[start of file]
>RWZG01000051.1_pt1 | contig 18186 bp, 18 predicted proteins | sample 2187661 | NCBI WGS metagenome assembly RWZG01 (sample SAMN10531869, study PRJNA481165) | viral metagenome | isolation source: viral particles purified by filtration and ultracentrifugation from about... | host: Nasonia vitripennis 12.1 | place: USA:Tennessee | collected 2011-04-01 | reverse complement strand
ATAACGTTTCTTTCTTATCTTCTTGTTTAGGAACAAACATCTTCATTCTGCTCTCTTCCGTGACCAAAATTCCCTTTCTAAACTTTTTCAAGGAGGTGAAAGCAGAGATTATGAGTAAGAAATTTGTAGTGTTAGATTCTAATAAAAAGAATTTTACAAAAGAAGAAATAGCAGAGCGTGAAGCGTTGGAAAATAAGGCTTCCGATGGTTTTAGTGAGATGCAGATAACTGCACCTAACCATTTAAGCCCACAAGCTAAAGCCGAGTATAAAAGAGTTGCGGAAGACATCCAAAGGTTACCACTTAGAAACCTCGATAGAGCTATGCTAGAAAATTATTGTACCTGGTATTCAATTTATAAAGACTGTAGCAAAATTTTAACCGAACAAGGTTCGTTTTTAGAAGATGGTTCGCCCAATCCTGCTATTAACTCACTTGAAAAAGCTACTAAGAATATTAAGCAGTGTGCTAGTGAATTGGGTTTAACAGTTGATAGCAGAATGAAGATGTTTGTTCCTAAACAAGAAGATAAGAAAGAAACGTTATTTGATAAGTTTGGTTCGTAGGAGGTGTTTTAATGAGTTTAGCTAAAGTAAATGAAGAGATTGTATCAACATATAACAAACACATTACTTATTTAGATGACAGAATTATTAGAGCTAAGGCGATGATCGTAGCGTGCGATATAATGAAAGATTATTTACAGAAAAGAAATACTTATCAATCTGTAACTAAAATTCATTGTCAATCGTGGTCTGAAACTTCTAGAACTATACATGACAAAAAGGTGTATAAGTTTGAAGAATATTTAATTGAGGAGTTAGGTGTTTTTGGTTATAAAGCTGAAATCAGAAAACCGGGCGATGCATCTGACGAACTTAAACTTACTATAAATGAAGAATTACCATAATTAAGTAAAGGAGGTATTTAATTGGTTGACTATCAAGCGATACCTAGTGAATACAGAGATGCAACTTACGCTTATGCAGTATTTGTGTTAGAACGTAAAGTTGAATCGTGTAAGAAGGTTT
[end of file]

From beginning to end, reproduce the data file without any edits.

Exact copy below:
>RWZG01000051.1_pt1 | contig 18186 bp, 18 predicted proteins | sample 2187661 | NCBI WGS metagenome assembly RWZG01 (sample SAMN10531869, study PRJNA481165) | viral metagenome | isolation source: viral particles purified by filtration and ultracentrifugation from about... | host: Nasonia vitripennis 12.1 | place: USA:Tennessee | collected 2011-04-01 | reverse complement strand
ATAACGTTTCTTTCTTATCTTCTTGTTTAGGAACAAACATCTTCATTCTGCTCTCTTCCGTGACCAAAATTCCCTTTCTAAACTTTTTCAAGGAGGTGAAAGCAGAGATTATGAGTAAGAAATTTGTAGTGTTAGATTCTAATAAAAAGAATTTTACAAAAGAAGAAATAGCAGAGCGTGAAGCGTTGGAAAATAAGGCTTCCGATGGTTTTAGTGAGATGCAGATAACTGCACCTAACCATTTAAGCCCACAAGCTAAAGCCGAGTATAAAAGAGTTGCGGAAGACATCCAAAGGTTACCACTTAGAAACCTCGATAGAGCTATGCTAGAAAATTATTGTACCTGGTATTCAATTTATAAAGACTGTAGCAAAATTTTAACCGAACAAGGTTCGTTTTTAGAAGATGGTTCGCCCAATCCTGCTATTAACTCACTTGAAAAAGCTACTAAGAATATTAAGCAGTGTGCTAGTGAATTGGGTTTAACAGTTGATAGCAGAATGAAGATGTTTGTTCCTAAACAAGAAGATAAGAAAGAAACGTTATTTGATAAGTTTGGTTCGTAGGAGGTGTTTTAATGAGTTTAGCTAAAGTAAATGAAGAGATTGTATCAACATATAACAAACACATTACTTATTTAGATGACAGAATTATTAGAGCTAAGGCGATGATCGTAGCGTGCGATATAATGAAAGATTATTTACAGAAAAGAAATACTTATCAATCTGTAACTAAAATTCATTGTCAATCGTGGTCTGAAACTTCTAGAACTATACATGACAAAAAGGTGTATAAGTTTGAAGAATATTTAATTGAGGAGTTAGGTGTTTTTGGTTATAAAGCTGAAATCAGAAAACCGGGCGATGCATCTGACGAACTTAAACTTACTATAAATGAAGAATTACCATAATTAAGTAAAGGAGGTATTTAATTGGTTGACTATCAAGCGATACCTAGTGAATACAGAGATGCAACTTACGCTTATGCAGTATTTGTGTTAGAACGTAAAGTTGAATCGTGTAAGAAGGTTT